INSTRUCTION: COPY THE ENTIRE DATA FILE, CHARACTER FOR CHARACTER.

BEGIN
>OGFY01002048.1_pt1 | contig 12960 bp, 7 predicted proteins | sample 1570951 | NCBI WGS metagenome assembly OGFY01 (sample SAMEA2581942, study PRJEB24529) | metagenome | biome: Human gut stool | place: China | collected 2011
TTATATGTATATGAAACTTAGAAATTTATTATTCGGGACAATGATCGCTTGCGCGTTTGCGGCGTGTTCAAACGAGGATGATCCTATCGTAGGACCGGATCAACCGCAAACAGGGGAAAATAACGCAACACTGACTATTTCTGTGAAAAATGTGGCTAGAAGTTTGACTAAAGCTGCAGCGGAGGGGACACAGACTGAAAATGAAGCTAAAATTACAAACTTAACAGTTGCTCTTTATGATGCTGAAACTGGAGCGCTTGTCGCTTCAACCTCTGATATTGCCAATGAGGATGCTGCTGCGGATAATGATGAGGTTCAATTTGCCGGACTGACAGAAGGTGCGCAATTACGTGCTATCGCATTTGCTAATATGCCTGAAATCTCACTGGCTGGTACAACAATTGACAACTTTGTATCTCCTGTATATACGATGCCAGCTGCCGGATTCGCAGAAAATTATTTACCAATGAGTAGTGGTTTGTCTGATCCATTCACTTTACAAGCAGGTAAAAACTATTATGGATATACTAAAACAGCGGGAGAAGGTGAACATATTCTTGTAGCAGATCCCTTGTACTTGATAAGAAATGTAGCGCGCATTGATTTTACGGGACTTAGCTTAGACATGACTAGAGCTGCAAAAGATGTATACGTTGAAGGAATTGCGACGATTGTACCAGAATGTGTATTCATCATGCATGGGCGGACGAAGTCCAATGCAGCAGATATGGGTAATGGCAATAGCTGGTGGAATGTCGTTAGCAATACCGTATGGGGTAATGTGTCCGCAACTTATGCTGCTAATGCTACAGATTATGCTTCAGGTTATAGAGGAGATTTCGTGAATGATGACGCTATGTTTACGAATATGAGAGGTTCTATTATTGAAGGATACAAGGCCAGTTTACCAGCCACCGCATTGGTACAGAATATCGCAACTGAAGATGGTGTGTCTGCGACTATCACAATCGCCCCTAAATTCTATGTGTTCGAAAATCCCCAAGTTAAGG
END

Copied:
>OGFY01002048.1_pt1 | contig 12960 bp, 7 predicted proteins | sample 1570951 | NCBI WGS metagenome assembly OGFY01 (sample SAMEA2581942, study PRJEB24529) | metagenome | biome: Human gut stool | place: China | collected 2011
TTATATGTATATGAAACTTAGAAATTTATTATTCGGGACAATGATCGCTTGCGCGTTTGCGGCGTGTTCAAACGAGGATGATCCTATCGTAGGACCGGATCAACCGCAAACAGGGGAAAATAACGCAACACTGACTATTTCTGTGAAAAATGTGGCTAGAAGTTTGACTAAAGCTGCAGCGGAGGGGACACAGACTGAAAATGAAGCTAAAATTACAAACTTAACAGTTGCTCTTTATGATGCTGAAACTGGAGCGCTTGTCGCTTCAACCTCTGATATTGCCAATGAGGATGCTGCTGCGGATAATGATGAGGTTCAATTTGCCGGACTGACAGAAGGTGCGCAATTACGTGCTATCGCATTTGCTAATATGCCTGAAATCTCACTGGCTGGTACAACAATTGACAACTTTGTATCTCCTGTATATACGATGCCAGCTGCCGGATTCGCAGAAAATTATTTACCAATGAGTAGTGGTTTGTCTGATCCATTCACTTTACAAGCAGGTAAAAACTATTATGGATATACTAAAACAGCGGGAGAAGGTGAACATATTCTTGTAGCAGATCCCTTGTACTTGATAAGAAATGTAGCGCGCATTGATTTTACGGGACTTAGCTTAGACATGACTAGAGCTGCAAAAGATGTATACGTTGAAGGAATTGCGACGATTGTACCAGAATGTGTATTCATCATGCATGGGCGGACGAAGTCCAATGCAGCAGATATGGGTAATGGCAATAGCTGGTGGAATGTCGTTAGCAATACCGTATGGGGTAATGTGTCCGCAACTTATGCTGCTAATGCTACAGATTATGCTTCAGGTTATAGAGGAGATTTCGTGAATGATGACGCTATGTTTACGAATATGAGAGGTTCTATTATTGAAGGATACAAGGCCAGTTTACCAGCCACCGCATTGGTACAGAATATCGCAACTGAAGATGGTGTGTCTGCGACTATCACAATCGCCCCTAAATTCTATGTGTTCGAAAATCCCCAAGTTAAGG